A chord progression will follow this general rule of stability – departure – tension – resolution – stability. The word stability simply refers to your home note (root note).

stability, departure, tension, resolve flow chart

A chord progression put simply, is a move away from the tonic or home note and then a gradual return back to the tonic/home note.

How do you know which chords will work well?

Some chords have a natural pull to others. If you take a look at the circle of fifths you will really see how all the different scales/keys are interlinked. By using leading notes we can also create a strong pull to the tonic as leading notes in particular want to resolve to the note above.

Here is an image to show which chords have a natural pull to others!

diagram showing chords that have a natural pull to others, roman numerals

How can songs sound different with the same chord progression?

Now you may be asking yourself, how can so many famous songs have exactly the same chord progressions? How do song writers and composer manage to make them sound so different?

The answer is in the melody, phrasing, lyrics, instrumentation, rhythm and tempos! The chord progression you use is not the only feature that can determine how a piece of music sounds.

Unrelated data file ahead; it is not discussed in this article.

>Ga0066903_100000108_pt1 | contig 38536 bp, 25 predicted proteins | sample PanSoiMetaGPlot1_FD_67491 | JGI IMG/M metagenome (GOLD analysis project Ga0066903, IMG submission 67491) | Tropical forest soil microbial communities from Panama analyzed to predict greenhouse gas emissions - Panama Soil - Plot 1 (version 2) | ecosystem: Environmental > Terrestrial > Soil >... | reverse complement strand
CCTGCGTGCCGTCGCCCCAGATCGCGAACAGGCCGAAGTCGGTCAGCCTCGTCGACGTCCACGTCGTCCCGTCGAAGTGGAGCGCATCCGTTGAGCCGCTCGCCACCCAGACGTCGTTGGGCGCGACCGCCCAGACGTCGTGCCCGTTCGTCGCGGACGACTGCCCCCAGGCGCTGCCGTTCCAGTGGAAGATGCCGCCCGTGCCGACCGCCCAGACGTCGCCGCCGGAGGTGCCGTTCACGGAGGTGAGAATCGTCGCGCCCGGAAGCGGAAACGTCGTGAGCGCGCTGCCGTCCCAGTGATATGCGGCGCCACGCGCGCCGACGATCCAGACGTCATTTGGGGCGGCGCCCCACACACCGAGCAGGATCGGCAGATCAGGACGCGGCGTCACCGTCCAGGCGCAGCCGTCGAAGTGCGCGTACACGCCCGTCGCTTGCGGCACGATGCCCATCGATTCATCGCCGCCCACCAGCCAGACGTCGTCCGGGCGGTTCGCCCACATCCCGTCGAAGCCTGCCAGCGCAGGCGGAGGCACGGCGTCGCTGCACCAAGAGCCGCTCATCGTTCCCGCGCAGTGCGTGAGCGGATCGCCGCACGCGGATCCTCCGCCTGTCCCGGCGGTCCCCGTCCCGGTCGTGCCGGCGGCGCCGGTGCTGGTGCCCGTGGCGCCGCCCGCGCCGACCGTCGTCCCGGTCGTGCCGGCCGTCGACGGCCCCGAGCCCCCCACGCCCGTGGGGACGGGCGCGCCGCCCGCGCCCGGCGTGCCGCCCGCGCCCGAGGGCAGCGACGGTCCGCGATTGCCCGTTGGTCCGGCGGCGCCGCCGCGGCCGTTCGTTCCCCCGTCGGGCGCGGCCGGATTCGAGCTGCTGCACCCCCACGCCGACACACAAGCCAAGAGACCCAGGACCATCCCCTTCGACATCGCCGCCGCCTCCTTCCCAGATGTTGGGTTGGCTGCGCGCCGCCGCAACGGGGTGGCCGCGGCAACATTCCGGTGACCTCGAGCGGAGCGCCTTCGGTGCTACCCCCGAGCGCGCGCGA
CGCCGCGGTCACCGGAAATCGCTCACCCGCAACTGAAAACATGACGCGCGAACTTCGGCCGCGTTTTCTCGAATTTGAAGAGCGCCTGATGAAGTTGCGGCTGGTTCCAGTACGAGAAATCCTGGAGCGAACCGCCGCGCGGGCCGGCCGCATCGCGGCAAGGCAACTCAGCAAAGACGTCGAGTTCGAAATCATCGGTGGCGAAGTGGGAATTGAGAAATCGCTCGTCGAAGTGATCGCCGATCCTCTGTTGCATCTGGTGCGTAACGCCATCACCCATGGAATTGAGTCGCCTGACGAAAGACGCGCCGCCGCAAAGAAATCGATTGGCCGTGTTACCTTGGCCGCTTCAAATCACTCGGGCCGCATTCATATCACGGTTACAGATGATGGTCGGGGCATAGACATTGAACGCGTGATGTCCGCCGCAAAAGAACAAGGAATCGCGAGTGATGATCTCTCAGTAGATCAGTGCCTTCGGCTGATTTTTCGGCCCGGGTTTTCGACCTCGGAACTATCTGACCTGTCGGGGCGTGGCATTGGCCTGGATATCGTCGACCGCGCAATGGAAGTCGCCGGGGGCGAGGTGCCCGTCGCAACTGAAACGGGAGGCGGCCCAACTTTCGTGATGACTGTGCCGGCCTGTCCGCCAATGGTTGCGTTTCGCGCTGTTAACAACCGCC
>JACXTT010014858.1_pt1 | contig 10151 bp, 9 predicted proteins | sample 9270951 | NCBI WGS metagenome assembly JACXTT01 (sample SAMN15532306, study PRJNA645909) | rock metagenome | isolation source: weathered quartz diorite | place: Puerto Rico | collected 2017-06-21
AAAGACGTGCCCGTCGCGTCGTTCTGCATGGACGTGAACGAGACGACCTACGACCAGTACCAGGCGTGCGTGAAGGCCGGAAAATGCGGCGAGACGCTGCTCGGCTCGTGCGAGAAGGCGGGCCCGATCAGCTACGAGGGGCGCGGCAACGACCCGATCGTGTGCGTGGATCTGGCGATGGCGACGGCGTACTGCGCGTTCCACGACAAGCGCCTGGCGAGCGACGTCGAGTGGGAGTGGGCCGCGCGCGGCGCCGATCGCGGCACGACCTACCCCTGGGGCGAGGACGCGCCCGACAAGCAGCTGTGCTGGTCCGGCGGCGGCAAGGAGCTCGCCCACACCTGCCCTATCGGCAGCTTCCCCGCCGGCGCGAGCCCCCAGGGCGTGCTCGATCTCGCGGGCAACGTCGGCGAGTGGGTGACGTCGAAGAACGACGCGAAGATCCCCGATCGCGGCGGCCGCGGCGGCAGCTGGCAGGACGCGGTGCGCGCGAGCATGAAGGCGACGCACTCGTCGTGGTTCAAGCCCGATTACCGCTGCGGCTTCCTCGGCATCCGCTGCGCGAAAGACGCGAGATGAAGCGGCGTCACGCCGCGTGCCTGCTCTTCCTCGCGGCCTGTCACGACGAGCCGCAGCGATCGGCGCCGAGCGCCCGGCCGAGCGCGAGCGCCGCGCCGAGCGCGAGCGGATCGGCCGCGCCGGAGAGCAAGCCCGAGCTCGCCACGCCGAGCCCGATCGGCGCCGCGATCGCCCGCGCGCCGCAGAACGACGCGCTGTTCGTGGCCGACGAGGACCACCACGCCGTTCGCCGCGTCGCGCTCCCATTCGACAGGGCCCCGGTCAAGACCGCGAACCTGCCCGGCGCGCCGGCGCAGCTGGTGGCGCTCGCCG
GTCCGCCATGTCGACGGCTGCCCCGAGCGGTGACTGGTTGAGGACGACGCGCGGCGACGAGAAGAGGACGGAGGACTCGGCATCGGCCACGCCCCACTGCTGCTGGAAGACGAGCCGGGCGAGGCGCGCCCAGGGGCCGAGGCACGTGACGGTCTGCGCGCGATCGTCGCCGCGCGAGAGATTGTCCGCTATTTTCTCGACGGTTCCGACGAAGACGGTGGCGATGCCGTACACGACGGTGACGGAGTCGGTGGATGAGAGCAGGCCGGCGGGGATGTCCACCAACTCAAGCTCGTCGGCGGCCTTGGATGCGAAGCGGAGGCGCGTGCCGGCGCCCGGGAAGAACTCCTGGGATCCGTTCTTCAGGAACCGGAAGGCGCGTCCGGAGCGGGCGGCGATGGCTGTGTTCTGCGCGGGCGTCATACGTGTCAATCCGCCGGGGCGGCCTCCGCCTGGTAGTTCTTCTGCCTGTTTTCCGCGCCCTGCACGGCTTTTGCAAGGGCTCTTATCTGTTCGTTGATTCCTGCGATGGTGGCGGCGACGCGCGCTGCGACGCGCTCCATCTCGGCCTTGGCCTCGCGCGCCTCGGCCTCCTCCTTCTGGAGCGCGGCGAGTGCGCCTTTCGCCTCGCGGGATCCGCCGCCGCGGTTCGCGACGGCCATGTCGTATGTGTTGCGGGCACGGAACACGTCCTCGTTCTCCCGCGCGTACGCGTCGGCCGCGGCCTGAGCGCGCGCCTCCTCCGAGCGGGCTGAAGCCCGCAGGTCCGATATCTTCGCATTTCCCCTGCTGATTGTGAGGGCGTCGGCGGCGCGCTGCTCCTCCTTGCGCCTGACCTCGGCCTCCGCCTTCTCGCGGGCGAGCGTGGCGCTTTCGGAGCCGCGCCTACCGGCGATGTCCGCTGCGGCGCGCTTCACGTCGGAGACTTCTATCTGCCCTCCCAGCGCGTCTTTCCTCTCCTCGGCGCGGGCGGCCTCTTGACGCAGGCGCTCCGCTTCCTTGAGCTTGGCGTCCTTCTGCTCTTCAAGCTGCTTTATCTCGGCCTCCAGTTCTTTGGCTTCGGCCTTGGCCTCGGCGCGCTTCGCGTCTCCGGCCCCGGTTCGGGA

Have a watch of Axis of Awesome showing you how 40 popular songs that sound very different actually use the exact same chord progression!

Melody, Phrasing and Lyrics

When listening to a piece of music, what is the most prominent aspect of any song? The vocal line of course! The way a melody line is written, how it is phrased and what the lyrics of the song are can hugely influence how a piece sounds even if the chord progression stays the same!


There are many different instruments out there which all produce a different timbre. Timbre simply means the type of sound. Think about a string instrument and compare this to a trumpet! Two very different sounds but both very capable of playing the same notes, meaning that they could be playing over the same chord progression but the instruments used will hugely change the feeling of the piece or song.

Rhythm and tempo

The rhythm and tempo of the piece are also two features that can hugely influence there characteristic of a song or piece. If the melody is staccato, crisp, jumpy and generally using many short notes this is going to be in stark contrast to a melody that is smooth, legato, singing and makes use of many long notes! The tempo (speed) can also massively effect how a piece feels, a faster tempo could give a more frantic feel where a slower tempo could make a piece feel more relaxed. Equally these different options could all be played over the same chord progression.

As you can see there are many common progressions that you can use to build many different genres of music, popular songs, rock songs, blues music, classical music and more!

What’s Next…?

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Jade is a flute player and music educator with a passion for educating the next generation of musicians. She is a Masters Graduate from Trinity Laban Conservatoire of Music and Dance. Jade has been helping people learn music theory for more than 10 years from pre school children all the way to degree level studies.